Sass Pathways

Ward Penney

Sass’s killer feature was truly the @import statement. When a Sass file is imported, all the variables and mixins defined previously are now available in any subsequent imported file. So, it is very good practice to define a single top-level stylesheet that you link to from the <HEAD> of your page layout. In a Rails implementation, this would likely be the application.scss. This root file is then compiled into a CSS file of the same name. This file and its subsequent imported partials I refer to as a pathway.

Although most sites do not require it, you may have more than one pathway. There are several reasons for this, but they are often one of these:

  • An “admin” view with a different design from the main site
  • A live style guide with all of its extra CSS used to present the guide itself
  • A new design in progress, with a corresponding separate layout
  • A new pathway with refactored Sass and corresponding layout

When Sass compiles a pathway, it runs line-by-line from the top to the bottom in linear fashion, delving recursively into any additional Sass partials referenced with an @import statement. As Sass compiles the pathway, it loads any variables, mixins, functions, placeholders and declarations into the global namespace for that pathway. For example, if you define a variable at the top of a pathway, it is available for use later in the pathway, including in other files imported after the variable’s declaration.


Pathways @import partials from the codebase, therefore it is not uncommon for two pathways to share a common partial. For example, if you needed the same color palette variables in a new design you were working on, you might @import a _colors.scss partial in more than one pathway.

When naming Sass files, partials that are imported should begin with a leading underscore. This is mostly a convention to let developers know this is not a root Sass pathway file, and it is intended to be imported.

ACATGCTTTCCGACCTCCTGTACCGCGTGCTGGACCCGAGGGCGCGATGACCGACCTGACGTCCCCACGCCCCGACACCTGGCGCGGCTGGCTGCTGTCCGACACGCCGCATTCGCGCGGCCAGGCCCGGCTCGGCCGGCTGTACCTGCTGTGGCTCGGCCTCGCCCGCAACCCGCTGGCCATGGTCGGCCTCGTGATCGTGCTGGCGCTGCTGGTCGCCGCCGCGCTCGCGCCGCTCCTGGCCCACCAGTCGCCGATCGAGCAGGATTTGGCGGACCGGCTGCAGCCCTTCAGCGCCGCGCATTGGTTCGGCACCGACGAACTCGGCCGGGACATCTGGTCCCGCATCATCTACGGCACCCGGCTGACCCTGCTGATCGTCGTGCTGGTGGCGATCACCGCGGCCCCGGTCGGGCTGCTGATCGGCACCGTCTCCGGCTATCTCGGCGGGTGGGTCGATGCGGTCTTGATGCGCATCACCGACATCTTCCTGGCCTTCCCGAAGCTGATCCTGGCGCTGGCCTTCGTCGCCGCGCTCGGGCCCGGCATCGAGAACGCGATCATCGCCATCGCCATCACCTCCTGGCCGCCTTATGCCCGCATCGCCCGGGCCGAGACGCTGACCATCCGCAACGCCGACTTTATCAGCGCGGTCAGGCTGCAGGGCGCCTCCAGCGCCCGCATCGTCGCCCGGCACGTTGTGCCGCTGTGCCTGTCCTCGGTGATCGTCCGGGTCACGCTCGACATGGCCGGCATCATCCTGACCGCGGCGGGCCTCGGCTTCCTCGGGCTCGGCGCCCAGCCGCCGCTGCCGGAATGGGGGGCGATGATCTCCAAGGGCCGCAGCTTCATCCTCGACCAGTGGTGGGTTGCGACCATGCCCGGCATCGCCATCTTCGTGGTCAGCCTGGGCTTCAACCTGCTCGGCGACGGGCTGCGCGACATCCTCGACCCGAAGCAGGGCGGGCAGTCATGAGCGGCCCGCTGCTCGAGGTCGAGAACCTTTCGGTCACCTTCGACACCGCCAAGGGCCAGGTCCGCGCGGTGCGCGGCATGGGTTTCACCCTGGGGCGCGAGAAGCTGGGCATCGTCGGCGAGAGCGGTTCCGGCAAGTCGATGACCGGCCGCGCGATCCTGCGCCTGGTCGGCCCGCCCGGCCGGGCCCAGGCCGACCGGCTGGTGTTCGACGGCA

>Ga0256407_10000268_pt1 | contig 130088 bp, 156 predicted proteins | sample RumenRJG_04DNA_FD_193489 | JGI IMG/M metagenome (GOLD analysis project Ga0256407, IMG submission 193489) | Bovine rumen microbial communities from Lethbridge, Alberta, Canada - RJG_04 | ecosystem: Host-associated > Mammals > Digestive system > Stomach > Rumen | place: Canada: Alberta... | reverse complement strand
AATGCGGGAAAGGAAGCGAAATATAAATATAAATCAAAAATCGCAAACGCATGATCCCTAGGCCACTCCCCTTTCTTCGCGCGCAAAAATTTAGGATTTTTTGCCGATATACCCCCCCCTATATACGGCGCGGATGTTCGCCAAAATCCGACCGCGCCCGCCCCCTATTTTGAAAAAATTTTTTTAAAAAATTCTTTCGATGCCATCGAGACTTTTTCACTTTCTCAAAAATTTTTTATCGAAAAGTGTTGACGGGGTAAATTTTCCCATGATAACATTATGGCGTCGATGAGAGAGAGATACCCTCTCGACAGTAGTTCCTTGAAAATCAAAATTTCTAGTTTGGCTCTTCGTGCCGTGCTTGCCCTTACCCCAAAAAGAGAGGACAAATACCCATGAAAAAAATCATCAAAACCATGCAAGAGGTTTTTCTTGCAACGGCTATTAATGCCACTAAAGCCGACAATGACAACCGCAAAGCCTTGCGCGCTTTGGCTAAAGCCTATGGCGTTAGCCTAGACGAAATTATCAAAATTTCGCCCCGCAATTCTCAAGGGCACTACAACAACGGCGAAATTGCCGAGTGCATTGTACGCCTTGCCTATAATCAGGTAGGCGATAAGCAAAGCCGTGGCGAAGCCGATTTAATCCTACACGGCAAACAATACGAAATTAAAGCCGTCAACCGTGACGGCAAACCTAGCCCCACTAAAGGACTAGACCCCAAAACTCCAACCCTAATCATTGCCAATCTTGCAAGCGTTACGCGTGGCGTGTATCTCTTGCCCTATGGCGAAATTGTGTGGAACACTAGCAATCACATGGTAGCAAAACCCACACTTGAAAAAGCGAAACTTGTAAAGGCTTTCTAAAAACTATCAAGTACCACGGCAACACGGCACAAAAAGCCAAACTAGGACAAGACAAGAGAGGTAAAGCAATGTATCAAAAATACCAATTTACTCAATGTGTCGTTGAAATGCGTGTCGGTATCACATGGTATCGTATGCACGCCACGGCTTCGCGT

The important thing here is to understand that for a given Sass load path, the namespace for declarations is global and the @import statement propagates those declarations down into the partials.

Seperate rendering and non-rendering Sass

In a previous post Separate Rendering Sass From Non-Rendering Sass, I covered how and why to separate these types of Sass.

As I mentioned in that article, variables, functions, and mixins should be separated from Sass declarations that result in CSS being generated. Separating the two gives you:

  • flexibility among Sass pathways,
  • clarity among imports without redundancy,
  • speed for the developer who may now assume access to all functions, variables, and mixins in a pathway

A simple file structure

Let’s start with a simple setup that only separates rendering and non-rendering Sass.

+-- application.scss
+-- base/
|   +-- _colors.scss
|   +-- _grid-settings.scss
|   +-- _icon-variables.scss
|   +-- _variables.scss
+-- patterns/
|   +-- _cards.scss
|   +-- _posts.scss
|   +-- _layouts.scss
|   +-- _lists.scss
|   +-- ...

And the root Sass pathway file:


@import "base/colors";
@import "base/grid-settings";
@import "base/icon-variables";
@import "base/variables";

@import "patterns/cards";
@import "patterns/posts";
@import "patterns/layouts";
@import "patterns/lists";

The base folder holds all the non-rendering Sass. patterns folder holds all the Sass declarations that will result in CSS. Whenever a new pattern is made, the developer can safely assume they have access to any variable, mixin, or function that exists.

Easily create a new pathway

Suppose you made an additional Sass pathway:


@import "base/colors";
@import "base/grid-settings";
@import "base/icon-variables";
@import "base/variables";

@import "base/hero";
@import "base/signup-box";

Now your alternate layout and pathway has access to all of the variables, functions, and mixins from the other pathway.

Arguments against

Not all patterns need all variables, functions, and mixins. Isn’t this exposing too much?

True, not all patterns will use everything, but there is an unbalanced trade-off in favor of always keeping variables, mixins, and functions in the global scope.


  • Easy creation of additional pathways.
  • Developer never has to search to see if what they need is already imported, which becomes difficult with @import statements in partials.
  • Chances for naming conflict among variables, functions, and mixins are lowered because conflicts are addressed as they are built.
  • No accidental duplicate @import of rendered CSS being sent down to the browser.
  • Very explicit root pathway file: you know what’s in there and what isn’t without having to go dig for it.
  • Negligible performance impact (if you have compile-time performance problems, try libsass or remove use of @extend from deep nesting).